breathing is a remarkably robust behavior that is activated at birth and continues until death, yet the brain stem neural network controlling it is even more remarkable in its malleability. For example, talking, swallowing, and coughing are motor acts that alter the breathing pattern and, rather than simply inhibiting breathing, the neural substrate for these motor acts transiently appropriates and reconfigures the respiratory pattern generator (Bolser et al. 2011, 2013; Shannon et al. 2004). However, what about conditions when breathing stops? Hyperventilation is a component of dangerous underwater breath-holding behaviors (Boyd et al. 2015; Craig 1961) and a common feature of disordered breathing (for discussion, see Abdala et al. 2014; Dempsey 2005; Laffey and Kavanagh 2002). If the drive from CO2 is sufficiently reduced, hypocapnic apnea, a transient cessation of breathing, ensues with its attendant and potentially adverse consequences (Bitter et al. 2011; Harper et al. 2013; Javaheri and Dempsey 2013; Leung et al. 2012; Sankri-Tarbichi et al. 2009; Sankri-Tarbichi 2012).

During the transition from eupneic-like breathing to hyperventilatory apnea, phrenic motoneurons (Prabhakar et al. 1986) and phasic respiratory-modulated brain stem neurons either cease to discharge or assume a tonic pattern of activity (Bainton and Kirkwood 1979; Batsel 1967; Cohen 1968; Haber et al. 1957; Nesland and Plum 1965; Orem and Vidruk 1998; St. John 1998; Sun et al. 2001, 2005). With one exception (Cohen 1968), these studies recorded neurons in the ventral respiratory column (VRC; Smith et al. 2013), one at a time. This approach precludes assessment of local connectivity within the VRC and of distributed interactions with pontine and raphé neurons of the respiratory network (Nuding et al. 2009a; Segers et al. 2008).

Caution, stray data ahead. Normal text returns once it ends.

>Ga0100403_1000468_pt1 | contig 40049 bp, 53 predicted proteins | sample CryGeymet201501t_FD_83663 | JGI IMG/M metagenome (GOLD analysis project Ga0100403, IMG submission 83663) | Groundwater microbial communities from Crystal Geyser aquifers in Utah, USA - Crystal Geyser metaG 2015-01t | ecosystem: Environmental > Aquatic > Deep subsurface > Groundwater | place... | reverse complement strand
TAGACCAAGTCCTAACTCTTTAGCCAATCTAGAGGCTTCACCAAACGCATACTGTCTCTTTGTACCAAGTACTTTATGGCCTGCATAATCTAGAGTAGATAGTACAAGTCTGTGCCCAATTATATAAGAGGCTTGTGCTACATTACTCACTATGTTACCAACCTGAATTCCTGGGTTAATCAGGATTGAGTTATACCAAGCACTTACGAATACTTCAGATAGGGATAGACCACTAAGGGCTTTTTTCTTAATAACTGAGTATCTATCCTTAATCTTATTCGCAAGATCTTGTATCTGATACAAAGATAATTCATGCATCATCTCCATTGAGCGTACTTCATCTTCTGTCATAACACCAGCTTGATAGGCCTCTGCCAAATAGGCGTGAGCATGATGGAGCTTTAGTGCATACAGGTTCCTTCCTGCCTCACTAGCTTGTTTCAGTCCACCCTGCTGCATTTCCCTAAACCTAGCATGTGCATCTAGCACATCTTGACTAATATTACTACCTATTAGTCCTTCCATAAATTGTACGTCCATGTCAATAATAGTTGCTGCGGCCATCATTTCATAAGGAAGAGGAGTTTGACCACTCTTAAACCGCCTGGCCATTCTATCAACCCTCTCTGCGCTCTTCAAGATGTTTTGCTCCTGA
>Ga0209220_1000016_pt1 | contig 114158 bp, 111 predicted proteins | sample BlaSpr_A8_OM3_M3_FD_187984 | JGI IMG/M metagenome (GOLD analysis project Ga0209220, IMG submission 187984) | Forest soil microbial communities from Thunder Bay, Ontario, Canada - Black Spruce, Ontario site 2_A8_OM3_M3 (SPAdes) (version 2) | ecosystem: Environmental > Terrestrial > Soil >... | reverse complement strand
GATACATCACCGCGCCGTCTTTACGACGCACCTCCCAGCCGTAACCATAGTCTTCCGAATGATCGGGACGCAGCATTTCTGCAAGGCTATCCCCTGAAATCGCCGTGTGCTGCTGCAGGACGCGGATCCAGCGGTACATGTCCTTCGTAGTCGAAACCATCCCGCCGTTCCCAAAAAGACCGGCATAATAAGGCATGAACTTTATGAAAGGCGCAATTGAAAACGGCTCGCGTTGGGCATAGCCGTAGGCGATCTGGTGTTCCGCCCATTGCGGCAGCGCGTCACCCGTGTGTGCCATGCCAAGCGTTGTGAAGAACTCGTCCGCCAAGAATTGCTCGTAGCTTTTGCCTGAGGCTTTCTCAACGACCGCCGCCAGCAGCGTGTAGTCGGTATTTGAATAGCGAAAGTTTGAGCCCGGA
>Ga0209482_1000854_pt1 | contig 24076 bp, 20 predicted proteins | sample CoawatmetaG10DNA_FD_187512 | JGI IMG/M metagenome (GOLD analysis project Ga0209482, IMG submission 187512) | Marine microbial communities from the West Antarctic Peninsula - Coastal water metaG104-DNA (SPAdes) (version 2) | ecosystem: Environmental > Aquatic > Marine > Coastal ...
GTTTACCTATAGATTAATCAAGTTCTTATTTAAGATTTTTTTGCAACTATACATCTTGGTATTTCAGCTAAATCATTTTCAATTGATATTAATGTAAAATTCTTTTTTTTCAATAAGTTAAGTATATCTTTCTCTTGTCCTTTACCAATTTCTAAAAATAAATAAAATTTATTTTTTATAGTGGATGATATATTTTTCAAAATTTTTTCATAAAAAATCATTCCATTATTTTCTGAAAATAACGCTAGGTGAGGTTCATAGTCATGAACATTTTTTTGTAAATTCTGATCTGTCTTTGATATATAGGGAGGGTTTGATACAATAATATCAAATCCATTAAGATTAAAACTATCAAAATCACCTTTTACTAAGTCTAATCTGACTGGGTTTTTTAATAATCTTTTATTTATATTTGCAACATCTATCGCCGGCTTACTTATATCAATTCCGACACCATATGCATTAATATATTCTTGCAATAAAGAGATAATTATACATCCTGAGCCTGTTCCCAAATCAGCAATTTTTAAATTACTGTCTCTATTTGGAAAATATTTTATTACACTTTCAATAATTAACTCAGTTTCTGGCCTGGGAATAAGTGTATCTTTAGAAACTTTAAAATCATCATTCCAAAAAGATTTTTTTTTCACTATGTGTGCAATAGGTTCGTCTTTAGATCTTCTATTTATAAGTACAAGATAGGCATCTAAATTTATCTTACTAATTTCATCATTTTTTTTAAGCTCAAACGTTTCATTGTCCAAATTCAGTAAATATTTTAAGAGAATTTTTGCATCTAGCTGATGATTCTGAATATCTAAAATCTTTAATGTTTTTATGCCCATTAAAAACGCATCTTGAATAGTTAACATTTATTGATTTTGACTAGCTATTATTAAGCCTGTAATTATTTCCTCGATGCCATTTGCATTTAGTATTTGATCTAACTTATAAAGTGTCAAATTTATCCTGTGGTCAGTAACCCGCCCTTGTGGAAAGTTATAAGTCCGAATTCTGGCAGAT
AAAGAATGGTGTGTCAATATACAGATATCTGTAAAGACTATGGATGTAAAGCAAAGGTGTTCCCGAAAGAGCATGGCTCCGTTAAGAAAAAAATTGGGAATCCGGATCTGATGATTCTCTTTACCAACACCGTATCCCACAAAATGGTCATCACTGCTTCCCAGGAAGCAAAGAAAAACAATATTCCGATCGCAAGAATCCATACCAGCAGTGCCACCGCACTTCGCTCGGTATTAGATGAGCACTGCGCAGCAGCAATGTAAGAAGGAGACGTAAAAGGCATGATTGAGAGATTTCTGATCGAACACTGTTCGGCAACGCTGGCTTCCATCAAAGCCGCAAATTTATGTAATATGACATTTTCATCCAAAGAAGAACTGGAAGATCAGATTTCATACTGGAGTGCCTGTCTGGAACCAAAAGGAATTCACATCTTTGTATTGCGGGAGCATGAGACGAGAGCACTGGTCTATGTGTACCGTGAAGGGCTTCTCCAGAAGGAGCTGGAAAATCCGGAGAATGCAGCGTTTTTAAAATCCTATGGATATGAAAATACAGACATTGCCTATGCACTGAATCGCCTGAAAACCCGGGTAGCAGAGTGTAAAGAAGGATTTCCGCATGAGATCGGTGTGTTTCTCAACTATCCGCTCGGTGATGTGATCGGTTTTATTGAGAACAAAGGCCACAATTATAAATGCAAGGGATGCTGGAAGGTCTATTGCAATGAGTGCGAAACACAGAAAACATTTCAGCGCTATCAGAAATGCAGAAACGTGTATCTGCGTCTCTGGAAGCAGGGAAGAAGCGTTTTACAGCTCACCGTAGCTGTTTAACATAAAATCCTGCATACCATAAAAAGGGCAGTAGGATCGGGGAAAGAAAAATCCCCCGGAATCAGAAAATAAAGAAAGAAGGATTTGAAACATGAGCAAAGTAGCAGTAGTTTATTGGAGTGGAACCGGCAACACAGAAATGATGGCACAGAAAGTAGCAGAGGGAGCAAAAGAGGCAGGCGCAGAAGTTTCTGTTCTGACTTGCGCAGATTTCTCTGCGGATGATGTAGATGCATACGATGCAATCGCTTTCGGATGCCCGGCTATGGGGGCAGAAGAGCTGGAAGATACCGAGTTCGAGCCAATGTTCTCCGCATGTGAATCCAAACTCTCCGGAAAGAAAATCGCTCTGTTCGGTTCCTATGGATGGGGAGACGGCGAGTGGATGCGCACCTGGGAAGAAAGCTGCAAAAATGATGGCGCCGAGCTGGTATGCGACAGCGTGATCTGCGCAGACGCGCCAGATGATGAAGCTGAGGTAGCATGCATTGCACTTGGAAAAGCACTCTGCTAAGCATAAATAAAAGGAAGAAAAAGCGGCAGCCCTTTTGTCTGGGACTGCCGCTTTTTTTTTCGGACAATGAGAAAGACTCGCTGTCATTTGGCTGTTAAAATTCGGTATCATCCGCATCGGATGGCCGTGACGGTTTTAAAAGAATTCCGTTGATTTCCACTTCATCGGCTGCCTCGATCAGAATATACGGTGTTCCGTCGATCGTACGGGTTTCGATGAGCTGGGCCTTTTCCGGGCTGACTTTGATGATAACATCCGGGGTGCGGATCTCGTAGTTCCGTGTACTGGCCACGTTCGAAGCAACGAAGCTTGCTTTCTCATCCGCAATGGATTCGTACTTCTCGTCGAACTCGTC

The circuit mechanisms for hypocapnic apnea remain poorly understood. Both reduced excitatory chemoreceptor drive and active inhibitory processes may contribute to the suspended state of the respiratory central pattern generator. Peripheral chemoreceptors of the carotid body monitor changes in arterial O2 and CO2-pH (Kumar and Prabhakar 2012), and central chemoreceptors, distributed among various brain stem sites, sense brain CO2-pH (Nattie and Li 2012). Mechanisms of their joint and separate influences on pattern-generating circuits are subjects of active research (Duffin and Mateika 2013a,b; Phillipson et al. 1981; Teppema and Smith 2013a,b; Wilson and Day 2013a,b). Central chemoreceptors and their follower neurons, collectively termed chemoresponsive, may be either functionally excited or inhibited by an increase in PaCO2 (e.g., Bochorishvili et al. 2012; Dean et al. 1989; Guyenet et al. 2010; Marina et al. 2010; Nuding et al. 2009b; Ott et al. 2011, 2012; Richerson et al. 2001).